JpGU-AGU Joint Meeting 2017

Presentation information

[EE] Oral

B (Biogeosciences) » B-CG Complex & General

[B-CG07] [EE] Earth and Planetary Science Frontiers for Life and Global Environment

Mon. May 22, 2017 10:45 AM - 12:15 PM 201B (International Conference Hall 2F)

convener:Yoshinori Takano(Japan Agency for Marine-Earth Science and Technology (JAMSTEC)), Yohey Suzuki(Graduate School of Science, The University of Tokyo), Keisuke Fukushi(Institute of Nature & Environmental Technology, Kanazawa University), Katsunori Yanagawa(Graduate School of Social and Cultural Studies, Kyushu University), Chairperson:Keisuke Fukushi(Institute of Nature & Environmental Technology, Kanazawa University), Chairperson:Katsunori Yanagawa(Graduate School of Social and Cultural Studies, Kyushu University), Chairperson:Yoshinori Takano(JAMSTEC)

11:00 AM - 11:15 AM

[BCG07-08] Evolution of amino acids biosynthetic systems—Diversity of serine biosynthetic enzymes

★Invited papers

*Yoko Chiba1 (1.Japan Agency for Marine-Earth Science and Technology)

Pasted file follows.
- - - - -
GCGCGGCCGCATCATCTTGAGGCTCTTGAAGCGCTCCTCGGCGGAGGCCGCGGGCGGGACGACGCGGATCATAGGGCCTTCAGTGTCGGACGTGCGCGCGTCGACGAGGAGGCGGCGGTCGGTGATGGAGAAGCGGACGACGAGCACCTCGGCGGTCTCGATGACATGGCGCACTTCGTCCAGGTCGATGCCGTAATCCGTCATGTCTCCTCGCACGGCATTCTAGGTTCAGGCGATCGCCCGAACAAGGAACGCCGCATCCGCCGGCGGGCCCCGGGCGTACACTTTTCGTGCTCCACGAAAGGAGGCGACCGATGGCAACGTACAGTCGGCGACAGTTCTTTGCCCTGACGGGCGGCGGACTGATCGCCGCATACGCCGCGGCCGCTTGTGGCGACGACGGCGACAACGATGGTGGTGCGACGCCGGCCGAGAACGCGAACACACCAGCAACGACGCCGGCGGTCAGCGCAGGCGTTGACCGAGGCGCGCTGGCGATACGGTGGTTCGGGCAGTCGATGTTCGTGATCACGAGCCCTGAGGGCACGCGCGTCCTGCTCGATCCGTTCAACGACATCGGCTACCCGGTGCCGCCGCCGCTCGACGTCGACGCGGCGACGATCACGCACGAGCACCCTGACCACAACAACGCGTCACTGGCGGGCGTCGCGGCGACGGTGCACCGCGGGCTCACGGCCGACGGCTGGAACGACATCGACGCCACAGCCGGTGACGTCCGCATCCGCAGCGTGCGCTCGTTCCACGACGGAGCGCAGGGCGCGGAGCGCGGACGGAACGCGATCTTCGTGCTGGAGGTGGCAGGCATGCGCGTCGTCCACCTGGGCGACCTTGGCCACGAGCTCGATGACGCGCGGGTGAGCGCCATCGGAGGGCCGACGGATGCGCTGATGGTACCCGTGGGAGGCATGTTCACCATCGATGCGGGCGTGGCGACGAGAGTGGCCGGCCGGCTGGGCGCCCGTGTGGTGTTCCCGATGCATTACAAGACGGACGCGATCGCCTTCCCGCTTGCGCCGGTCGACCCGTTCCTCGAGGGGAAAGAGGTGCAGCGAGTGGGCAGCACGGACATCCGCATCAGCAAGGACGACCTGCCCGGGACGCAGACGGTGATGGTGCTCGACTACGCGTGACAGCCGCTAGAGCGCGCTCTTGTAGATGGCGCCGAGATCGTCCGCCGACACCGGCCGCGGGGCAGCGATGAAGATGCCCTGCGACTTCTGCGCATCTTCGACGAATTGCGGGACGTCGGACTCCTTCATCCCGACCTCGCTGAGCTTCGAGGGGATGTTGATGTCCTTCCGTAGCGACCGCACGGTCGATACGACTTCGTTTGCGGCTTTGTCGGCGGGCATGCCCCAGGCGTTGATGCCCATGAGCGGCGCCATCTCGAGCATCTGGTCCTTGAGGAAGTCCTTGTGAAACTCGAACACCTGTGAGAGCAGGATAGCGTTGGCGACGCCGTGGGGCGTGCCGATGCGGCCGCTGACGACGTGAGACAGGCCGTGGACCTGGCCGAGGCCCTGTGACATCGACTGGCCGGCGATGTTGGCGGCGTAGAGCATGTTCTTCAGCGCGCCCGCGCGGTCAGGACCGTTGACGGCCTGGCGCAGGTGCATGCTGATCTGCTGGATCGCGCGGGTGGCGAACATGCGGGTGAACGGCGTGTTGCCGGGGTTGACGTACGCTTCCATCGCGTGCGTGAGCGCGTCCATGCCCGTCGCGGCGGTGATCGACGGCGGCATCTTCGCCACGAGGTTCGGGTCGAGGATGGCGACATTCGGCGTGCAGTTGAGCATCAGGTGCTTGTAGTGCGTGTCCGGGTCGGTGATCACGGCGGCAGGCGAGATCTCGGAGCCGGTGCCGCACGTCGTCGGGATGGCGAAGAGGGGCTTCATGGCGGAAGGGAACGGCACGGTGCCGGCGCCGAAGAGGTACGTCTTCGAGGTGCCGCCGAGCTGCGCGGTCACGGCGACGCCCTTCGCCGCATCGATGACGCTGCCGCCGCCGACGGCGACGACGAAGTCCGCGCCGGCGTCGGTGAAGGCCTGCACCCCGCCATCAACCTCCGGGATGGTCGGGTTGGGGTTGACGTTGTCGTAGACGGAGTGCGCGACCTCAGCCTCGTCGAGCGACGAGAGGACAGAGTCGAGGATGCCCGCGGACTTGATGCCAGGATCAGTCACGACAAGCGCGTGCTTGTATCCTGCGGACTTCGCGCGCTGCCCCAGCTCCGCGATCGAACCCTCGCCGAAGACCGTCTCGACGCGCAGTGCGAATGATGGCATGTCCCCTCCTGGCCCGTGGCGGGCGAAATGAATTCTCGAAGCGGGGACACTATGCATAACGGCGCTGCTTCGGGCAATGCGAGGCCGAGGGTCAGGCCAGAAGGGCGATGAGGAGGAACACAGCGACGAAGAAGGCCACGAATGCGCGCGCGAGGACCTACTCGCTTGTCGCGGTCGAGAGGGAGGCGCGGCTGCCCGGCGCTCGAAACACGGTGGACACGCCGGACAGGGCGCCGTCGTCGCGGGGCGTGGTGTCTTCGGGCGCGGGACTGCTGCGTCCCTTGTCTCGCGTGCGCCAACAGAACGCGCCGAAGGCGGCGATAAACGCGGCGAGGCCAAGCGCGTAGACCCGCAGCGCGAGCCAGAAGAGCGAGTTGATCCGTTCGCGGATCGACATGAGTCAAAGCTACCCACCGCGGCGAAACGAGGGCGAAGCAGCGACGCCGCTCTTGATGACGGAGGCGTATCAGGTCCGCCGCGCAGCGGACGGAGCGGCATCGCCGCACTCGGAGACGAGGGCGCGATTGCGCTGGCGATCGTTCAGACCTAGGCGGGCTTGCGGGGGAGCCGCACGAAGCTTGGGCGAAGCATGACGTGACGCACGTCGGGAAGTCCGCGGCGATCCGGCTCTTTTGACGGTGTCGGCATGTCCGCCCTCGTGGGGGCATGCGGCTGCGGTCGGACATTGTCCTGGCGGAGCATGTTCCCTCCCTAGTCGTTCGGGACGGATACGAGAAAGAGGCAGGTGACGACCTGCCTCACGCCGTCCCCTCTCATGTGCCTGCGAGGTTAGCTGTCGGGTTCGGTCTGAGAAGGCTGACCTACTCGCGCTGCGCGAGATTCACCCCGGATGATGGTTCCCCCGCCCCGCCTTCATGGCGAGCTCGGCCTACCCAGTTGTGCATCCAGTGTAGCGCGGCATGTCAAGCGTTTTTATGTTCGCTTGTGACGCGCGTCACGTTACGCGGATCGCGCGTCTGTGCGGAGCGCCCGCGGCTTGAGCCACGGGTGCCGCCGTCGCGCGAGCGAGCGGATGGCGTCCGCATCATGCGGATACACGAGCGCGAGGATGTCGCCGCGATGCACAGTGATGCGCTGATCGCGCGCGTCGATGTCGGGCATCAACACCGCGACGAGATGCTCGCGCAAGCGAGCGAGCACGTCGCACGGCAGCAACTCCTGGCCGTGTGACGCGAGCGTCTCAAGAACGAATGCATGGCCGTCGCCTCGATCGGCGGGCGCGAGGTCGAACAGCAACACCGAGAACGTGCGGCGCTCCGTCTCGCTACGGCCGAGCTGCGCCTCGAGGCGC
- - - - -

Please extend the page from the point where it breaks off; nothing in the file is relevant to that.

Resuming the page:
Keywords:amino acid, evolution of life, metabolism

Amino acids are the building blocks of proteins and fundamental for life on Earth. Therefore, amino acid biosynthetic pathways are essential systems. Exploring ancestral amino acid biosynthetic pathways is important for understanding the evolution of early life on Earth. Ancestral serine biosynthetic systems were investigated by analyzing their conservation and diversity in modern organisms, resulting in the discovery of more diversity among serine producing enzymes than previously known. Here, I present on the newly discovered diversity of serine biosynthetic enzymes and consider what this means for the evolution of life.

A variety of organisms are known to synthesize serine from 3-phosphoglycerate, an intermediate of glycolysis/gluconeogenesis, by a three-step enzymatic reaction (Fig). Each respective enzyme had been thought to arise from a common origin. However, detailed genomic analysis using the MBGD database revealed that a variety of organisms lack a gene for phosphoserine phosphate (PSP), an enzyme catalyzing the last step of the reaction, while possessing the first two enzymatic genes. One representative is a thermophilic and hydrogen-oxidizing autotrophic bacterium belonging to the phylum Aquificae. Detailed biochemical analyses revealed that Aquificae possess a novel protein that shares the same function which has no homology to the classical PSP. Furthermore, genomic analyses revealed that the novel PSP exists not only in Aquificae but is also distributed among diverse bacterial phyla which lack the classical PSP. The distribution of classical and novel PSPs suggests that both PSPs arose independently before the division of existing bacterial phyla.